As you know, DHS was created to unify and coordinate federal, state, and local capabilities to prevent, protect against, and respond to all hazards – including terrorist attacks.
Congress gave us broad authorities under the Homeland Security Act of 2002 to prevent terrorist attacks in the United States, reduce our nation’s vulnerability to terrorism, and assist in the response to and recovery from major attacks. The Intelligence Reform and Terrorism Prevention Act of 2004 also strengthened our ability to share intelligence, improve information sharing and first responder communications, and enhance border and transportation security. Among its key initiatives, the law established the requirement for a secure document to enter or re-enter the United States. We continue to make progress in implementing this key recommendation of the 9/11 Commission. We also have benefited tremendously from the SAFE Ports Act of 2006, which formalized efforts to enhance port security, improve cargo inspections, and strengthen radiation detection, among others.
We recognize that we cannot protect every person from every threat at every moment. To do so would require unlimited resources and would be at a tremendous cost to our freedoms, our economy, and our way of life. Our challenge is to manage risk consistent with our understanding of threats, vulnerabilities, and consequences, and then prioritize our resources to protect against high-threat, high-consequence events.
Since becoming Secretary, I have set five major goals to focus our Department’s efforts on a core set of objectives. These goals are as follows: 1) keeping dangerous people from entering our country; 2) keeping dangerous cargo out of our country; 3) protecting critical infrastructure; 4) boosting emergency preparedness and response; and 5) strengthening DHS integration and management.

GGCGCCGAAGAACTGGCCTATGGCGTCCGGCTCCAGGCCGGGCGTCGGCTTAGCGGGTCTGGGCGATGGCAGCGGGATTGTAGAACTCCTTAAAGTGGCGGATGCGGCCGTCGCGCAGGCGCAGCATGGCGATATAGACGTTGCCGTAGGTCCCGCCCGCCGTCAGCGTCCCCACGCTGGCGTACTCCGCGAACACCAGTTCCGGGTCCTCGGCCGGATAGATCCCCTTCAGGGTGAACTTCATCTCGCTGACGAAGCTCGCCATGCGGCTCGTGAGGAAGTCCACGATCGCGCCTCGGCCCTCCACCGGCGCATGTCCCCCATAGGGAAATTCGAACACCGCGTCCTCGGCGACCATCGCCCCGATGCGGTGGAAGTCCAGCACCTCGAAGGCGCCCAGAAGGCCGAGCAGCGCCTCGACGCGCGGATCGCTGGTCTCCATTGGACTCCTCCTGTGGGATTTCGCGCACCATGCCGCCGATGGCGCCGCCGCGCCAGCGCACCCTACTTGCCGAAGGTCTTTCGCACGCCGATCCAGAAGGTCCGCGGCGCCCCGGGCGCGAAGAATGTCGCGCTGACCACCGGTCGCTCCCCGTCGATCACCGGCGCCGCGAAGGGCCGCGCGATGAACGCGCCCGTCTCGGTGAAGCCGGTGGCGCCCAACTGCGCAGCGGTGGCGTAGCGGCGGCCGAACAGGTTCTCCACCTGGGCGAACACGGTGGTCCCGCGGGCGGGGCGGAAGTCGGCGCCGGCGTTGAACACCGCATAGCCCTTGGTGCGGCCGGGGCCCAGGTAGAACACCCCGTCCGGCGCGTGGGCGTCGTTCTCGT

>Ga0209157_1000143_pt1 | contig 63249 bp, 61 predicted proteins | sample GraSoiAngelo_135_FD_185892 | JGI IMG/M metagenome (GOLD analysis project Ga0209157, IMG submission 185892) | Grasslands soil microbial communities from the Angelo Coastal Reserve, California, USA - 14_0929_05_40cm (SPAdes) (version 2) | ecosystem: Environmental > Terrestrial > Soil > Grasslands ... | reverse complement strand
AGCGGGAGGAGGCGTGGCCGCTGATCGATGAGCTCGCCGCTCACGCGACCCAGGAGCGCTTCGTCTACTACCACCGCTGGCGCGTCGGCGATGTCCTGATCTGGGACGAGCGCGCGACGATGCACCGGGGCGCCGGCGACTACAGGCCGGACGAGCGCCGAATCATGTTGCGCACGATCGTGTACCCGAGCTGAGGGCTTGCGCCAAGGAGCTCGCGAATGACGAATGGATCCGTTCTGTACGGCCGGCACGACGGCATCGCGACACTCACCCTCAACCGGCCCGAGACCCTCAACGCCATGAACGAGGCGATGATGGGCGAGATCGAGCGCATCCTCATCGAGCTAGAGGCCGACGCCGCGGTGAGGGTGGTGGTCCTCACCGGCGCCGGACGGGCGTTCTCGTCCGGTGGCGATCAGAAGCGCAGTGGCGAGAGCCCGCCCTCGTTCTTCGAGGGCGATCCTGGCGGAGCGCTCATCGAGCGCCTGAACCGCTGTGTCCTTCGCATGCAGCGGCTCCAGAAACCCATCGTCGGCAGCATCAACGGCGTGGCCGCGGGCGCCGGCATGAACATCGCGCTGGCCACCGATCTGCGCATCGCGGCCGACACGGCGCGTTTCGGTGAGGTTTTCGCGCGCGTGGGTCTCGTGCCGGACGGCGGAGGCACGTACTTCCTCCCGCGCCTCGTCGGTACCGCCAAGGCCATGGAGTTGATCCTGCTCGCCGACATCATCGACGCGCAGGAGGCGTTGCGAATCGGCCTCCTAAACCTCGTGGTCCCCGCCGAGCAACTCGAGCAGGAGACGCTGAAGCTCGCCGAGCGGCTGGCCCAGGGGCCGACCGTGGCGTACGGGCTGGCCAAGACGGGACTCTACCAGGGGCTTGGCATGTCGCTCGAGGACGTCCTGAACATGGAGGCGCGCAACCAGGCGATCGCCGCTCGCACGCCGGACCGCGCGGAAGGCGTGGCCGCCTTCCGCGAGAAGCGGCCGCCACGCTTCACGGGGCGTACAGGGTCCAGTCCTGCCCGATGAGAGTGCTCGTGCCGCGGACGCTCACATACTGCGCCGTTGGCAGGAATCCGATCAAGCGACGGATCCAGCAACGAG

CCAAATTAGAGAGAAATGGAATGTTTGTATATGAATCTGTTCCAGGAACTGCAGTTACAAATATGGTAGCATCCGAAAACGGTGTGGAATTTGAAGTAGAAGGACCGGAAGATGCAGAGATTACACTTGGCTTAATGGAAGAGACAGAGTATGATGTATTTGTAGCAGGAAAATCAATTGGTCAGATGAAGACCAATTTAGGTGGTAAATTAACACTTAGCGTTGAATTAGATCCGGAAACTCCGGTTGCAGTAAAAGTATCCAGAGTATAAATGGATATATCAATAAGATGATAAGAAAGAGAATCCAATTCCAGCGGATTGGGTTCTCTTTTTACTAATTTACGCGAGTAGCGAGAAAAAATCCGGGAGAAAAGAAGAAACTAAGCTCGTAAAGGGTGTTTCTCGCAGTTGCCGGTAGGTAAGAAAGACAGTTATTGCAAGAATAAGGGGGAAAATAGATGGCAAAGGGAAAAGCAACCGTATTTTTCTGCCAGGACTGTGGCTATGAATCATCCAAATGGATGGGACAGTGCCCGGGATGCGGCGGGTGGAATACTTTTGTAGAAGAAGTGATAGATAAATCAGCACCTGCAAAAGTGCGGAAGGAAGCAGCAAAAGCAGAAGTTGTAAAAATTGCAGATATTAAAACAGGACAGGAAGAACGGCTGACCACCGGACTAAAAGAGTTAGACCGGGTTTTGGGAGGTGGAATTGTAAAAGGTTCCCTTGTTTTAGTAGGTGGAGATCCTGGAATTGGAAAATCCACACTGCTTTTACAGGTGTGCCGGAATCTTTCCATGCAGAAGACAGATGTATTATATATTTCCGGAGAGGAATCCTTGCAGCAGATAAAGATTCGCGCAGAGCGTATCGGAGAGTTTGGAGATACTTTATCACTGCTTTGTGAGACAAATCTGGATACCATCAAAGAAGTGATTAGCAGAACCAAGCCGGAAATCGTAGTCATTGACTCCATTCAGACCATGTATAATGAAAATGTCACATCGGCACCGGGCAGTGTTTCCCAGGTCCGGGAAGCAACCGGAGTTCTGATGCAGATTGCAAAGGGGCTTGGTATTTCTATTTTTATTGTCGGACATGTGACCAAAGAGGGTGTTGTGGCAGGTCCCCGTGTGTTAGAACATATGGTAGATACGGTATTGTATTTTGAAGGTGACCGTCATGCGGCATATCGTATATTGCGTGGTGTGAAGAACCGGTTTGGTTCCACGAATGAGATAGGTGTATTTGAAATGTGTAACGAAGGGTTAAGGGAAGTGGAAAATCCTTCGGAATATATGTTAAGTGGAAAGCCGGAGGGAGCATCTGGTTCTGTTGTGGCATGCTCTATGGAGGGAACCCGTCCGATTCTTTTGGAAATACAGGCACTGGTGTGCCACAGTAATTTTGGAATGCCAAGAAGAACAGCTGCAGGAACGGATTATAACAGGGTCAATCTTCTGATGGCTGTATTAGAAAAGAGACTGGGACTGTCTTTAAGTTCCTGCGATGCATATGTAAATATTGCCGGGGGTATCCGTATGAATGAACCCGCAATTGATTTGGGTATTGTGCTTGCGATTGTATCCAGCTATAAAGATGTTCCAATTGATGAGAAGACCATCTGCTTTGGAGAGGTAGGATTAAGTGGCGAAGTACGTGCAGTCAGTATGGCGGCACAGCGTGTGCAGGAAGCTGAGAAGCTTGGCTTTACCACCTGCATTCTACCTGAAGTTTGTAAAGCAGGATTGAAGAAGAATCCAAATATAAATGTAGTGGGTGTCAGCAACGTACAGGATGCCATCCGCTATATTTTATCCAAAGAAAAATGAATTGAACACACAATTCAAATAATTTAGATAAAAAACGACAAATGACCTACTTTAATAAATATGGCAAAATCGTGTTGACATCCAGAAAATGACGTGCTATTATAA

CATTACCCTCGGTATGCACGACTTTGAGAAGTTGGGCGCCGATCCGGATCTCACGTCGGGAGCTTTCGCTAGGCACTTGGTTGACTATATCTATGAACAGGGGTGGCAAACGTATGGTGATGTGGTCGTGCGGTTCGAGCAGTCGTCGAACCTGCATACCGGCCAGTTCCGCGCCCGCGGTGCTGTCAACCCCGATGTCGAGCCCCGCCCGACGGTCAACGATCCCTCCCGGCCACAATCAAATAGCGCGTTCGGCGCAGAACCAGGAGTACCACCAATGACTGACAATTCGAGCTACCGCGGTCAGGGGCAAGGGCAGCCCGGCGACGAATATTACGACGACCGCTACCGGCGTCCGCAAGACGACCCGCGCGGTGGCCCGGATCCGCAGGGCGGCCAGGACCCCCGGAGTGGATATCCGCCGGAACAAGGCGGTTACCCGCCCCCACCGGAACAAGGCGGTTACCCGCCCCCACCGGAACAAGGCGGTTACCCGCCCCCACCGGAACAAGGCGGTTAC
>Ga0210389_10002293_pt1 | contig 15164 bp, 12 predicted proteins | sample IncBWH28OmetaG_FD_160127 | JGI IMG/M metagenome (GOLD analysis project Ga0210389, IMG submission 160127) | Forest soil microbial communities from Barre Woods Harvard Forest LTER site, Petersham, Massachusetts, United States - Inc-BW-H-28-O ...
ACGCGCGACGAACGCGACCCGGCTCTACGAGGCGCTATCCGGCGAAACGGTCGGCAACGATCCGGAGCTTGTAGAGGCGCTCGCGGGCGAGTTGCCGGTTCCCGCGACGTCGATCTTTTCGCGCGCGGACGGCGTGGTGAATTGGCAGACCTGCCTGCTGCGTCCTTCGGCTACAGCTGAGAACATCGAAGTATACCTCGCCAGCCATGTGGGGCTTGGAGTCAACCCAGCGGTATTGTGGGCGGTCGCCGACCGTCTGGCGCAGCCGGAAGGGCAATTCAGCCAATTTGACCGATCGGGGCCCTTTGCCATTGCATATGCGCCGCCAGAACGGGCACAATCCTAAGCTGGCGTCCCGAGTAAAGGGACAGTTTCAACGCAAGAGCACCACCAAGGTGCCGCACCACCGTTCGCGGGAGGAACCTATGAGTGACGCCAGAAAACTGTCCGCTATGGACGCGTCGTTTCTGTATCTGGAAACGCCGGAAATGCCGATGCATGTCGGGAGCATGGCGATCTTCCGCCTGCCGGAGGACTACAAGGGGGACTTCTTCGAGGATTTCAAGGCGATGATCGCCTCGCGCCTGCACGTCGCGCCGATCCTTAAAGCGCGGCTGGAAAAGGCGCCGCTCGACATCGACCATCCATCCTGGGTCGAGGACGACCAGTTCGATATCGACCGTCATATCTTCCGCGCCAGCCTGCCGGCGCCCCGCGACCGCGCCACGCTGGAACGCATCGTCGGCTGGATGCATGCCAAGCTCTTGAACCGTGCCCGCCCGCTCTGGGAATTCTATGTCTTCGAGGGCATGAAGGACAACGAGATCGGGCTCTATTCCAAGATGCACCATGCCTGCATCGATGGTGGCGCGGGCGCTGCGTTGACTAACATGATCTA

Because the focus of this hearing is threats to our homeland, my testimony will highlight only the first three goals: preventing dangerous people and dangerous cargo from entering our country, and protecting critical infrastructure. I will also discuss our efforts to share information and intelligence necessary to achieve these goals. I will reserve a discussion of emergency preparedness and the Department’s internal management functions for a subsequent hearing. In addition, I testified on these issues last week before the House Committee on Homeland Security.
Protecting Against Dangerous People
A key priority for our Department remains keeping dangerous people from entering the United States to engage in criminal activity or to carry out terrorist attacks. If we can prevent dangerous people from infiltrating our borders then we have successfully dismantled a large part of the threat.
One of our most important screening tools is information we collect about visitors seeking to enter the United States. We gather this information electronically through our Advance Passenger Information System (APIS), from Passenger Name Record (PNR) data, and through biometrics collection under US-VISIT.